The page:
Another complicating factor is a geopolitical one. Countries have been hesitant to vaccine birds in the past for fear that it would imperil the US’ ability to export poultry.
Dr. David Swayne, a Georgia-based veterinarian told CBS News: ‘What is the trigger point of when you might use vaccination?
‘And that’s what they’re looking at. Is it so many birds in a poultry farms in an area getting infected? Or is it a certain amount of economic loss?
‘Or is it because a neighboring state has the virus in poultry, and you’re concerned? So there’s those are really the tough, tough questions.’
While countries where the avian flu is endemic, including Egypt and Indonesia, have effective vaccines for their poultry, they don’t export much of it.
But using shots in the US, which sends nearly a fifth of its poultry abroad, could complicate exportation thanks to the DIVA [differentiating infected from vaccinated animals] problem, which describes the strategy of trying to determine whether avian flu antibodies in poultry indicates whether a bird is actually infected with avian influenza, or just has avian influenza antibodies after vaccination.
Egg prices have soared in the US as a result of the avian flu in conjunction with inflation, supply-chain issues, and worker shortages
Top virologists from across the world have sounded the alarm after tests confirmed the H5N1 strain was spreading between mammals such as mink (pictured). The outbreak occurred in a farm in Galicia, north west Spain, in October which housed 52,000 of the animals
Scientists developing avian flu vaccines aim to design one that marks the antibodies they create in birds, demonstrating to regulatory agencies that they originate from the vaccine, not disease. This would provide reassurance to different governments, allowing the international poultry trade to continue without fear of inadvertently importing avian flu.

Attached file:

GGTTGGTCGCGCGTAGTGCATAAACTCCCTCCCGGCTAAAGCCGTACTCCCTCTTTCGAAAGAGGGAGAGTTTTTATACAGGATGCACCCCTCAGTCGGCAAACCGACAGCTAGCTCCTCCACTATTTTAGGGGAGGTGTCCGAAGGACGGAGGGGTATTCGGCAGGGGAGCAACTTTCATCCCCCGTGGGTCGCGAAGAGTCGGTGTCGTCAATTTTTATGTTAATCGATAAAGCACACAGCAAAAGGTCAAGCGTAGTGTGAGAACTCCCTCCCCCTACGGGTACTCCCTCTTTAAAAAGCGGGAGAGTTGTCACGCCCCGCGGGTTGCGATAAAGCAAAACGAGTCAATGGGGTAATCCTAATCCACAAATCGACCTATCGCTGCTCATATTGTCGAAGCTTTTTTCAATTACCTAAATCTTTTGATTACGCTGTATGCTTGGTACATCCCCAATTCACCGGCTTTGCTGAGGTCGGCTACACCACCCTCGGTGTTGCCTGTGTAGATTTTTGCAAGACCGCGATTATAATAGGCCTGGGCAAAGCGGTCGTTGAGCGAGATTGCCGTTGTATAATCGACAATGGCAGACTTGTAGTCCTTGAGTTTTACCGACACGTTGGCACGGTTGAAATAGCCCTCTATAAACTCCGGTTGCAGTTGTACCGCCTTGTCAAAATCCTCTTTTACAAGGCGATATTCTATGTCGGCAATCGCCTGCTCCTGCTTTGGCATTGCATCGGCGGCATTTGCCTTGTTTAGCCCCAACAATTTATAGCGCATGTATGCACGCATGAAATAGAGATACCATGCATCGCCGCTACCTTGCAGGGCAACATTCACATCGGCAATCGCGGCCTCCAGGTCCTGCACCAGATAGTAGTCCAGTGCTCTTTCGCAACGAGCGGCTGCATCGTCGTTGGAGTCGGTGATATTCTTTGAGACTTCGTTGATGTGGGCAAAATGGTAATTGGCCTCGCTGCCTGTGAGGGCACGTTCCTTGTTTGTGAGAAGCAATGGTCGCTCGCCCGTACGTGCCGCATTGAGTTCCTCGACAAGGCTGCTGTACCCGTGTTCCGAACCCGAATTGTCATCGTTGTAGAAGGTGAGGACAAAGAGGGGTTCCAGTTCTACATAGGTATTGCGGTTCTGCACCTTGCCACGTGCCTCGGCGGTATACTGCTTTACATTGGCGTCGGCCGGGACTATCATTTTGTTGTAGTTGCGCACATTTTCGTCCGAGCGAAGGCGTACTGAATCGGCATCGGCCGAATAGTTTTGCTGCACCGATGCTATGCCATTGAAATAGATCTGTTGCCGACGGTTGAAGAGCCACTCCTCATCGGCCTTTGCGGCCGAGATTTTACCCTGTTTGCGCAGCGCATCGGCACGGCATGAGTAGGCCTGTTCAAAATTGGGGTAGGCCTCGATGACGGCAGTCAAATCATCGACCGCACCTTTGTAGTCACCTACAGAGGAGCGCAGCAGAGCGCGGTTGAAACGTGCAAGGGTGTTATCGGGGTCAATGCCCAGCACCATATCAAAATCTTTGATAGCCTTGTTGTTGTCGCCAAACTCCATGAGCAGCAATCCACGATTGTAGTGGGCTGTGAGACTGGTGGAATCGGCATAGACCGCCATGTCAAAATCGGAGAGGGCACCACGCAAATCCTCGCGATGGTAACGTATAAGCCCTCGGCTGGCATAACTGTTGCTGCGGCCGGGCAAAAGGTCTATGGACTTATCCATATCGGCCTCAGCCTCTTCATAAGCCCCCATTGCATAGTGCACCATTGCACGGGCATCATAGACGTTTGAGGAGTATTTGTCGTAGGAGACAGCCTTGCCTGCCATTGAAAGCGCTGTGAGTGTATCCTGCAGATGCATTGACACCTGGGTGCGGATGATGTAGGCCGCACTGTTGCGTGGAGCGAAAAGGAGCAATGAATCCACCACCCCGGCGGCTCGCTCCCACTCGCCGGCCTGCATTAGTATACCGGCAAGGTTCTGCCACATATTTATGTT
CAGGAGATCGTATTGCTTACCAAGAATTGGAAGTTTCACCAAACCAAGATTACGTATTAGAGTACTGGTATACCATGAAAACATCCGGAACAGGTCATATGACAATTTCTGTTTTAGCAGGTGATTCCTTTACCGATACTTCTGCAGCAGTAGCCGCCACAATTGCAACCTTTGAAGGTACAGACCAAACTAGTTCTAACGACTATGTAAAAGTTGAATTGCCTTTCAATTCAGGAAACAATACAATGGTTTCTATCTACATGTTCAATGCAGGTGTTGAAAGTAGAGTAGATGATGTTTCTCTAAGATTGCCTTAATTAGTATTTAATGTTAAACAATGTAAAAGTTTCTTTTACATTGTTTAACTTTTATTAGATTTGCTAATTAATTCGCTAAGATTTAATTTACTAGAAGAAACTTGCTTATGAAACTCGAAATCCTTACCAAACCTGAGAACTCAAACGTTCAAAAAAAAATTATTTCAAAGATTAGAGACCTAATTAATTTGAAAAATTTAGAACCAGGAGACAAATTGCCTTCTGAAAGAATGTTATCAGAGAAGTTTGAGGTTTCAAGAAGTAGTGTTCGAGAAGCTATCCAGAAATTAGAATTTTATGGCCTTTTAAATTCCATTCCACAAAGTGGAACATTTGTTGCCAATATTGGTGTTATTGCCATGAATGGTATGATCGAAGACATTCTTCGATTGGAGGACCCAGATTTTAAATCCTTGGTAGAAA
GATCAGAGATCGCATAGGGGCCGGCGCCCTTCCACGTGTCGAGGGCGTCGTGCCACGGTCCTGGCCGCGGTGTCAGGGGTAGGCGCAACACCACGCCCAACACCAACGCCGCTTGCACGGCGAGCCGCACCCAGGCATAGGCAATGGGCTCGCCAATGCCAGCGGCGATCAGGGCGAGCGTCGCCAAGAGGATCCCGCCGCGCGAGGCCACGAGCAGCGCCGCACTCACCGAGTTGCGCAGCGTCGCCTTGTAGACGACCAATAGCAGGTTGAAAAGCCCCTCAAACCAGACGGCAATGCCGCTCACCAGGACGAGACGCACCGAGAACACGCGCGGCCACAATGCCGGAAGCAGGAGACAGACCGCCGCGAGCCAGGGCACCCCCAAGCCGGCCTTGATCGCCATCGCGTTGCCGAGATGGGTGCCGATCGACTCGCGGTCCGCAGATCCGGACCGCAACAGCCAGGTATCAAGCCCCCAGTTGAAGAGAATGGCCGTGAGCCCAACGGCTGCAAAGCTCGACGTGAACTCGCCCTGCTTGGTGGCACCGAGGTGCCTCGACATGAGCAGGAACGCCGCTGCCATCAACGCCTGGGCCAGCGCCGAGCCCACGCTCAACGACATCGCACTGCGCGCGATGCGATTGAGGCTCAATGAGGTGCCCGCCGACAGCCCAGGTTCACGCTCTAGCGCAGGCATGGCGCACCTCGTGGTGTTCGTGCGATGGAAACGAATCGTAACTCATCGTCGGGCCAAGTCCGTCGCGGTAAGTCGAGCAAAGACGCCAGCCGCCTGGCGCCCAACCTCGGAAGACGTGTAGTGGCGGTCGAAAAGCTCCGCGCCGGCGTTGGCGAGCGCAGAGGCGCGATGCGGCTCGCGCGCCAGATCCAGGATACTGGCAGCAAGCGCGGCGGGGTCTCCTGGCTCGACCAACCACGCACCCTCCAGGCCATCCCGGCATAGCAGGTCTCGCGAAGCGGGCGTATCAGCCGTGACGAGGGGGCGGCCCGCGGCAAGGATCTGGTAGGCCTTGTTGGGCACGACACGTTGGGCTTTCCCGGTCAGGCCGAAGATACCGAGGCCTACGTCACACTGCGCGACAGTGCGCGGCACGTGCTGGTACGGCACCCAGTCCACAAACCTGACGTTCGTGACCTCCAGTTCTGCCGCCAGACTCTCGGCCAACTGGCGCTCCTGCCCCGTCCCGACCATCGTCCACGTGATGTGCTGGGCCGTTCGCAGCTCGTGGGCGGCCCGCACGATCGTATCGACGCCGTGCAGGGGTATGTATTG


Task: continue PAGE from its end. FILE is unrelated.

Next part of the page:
Several European countries are further along in developing a vaccine that satisfies the DIVA strategy that would work with poultry exports.
The bird flu crisis in the US is the worst it has been since the 2014-2015 outbreak which saw 50 million birds dead.
Since the first US case of the latest outbreak was reported in January 2022, 58 million birds, mostly commercially-raised poultry, have died as a result of either bird flu infection or being put down to quell transmission.
Avian flu poses little threat to humans, according to the Centers for Disease Control and Prevention. The agency has said: ‘No known human-to-human spread has occurred with the A(H5N1) virus that is currently circulating in birds in the United States and globally.
‘During past H5N1 bird flu virus outbreaks that have occurred in poultry globally, human infections were rare. Globally since 2003, countries have reported rare, sporadic human infections with H5N1 bird flu viruses to the World Health Organization (WHO).’
It has made its way to other mammals, though, including sea lions, foxes, opossums, and bears, prompting the WHO to raise a red flag.
WHO Director General Tedros Adhanom Ghebreyesus said Wednesday: ‘For the moment, the WHO assesses the risk to humans as low… But we cannot assume that will remain the case and we must prepare for any change in the status quo.’
Infection in humans is rare but when it does strike humans, it kills in about 56 percent of cases.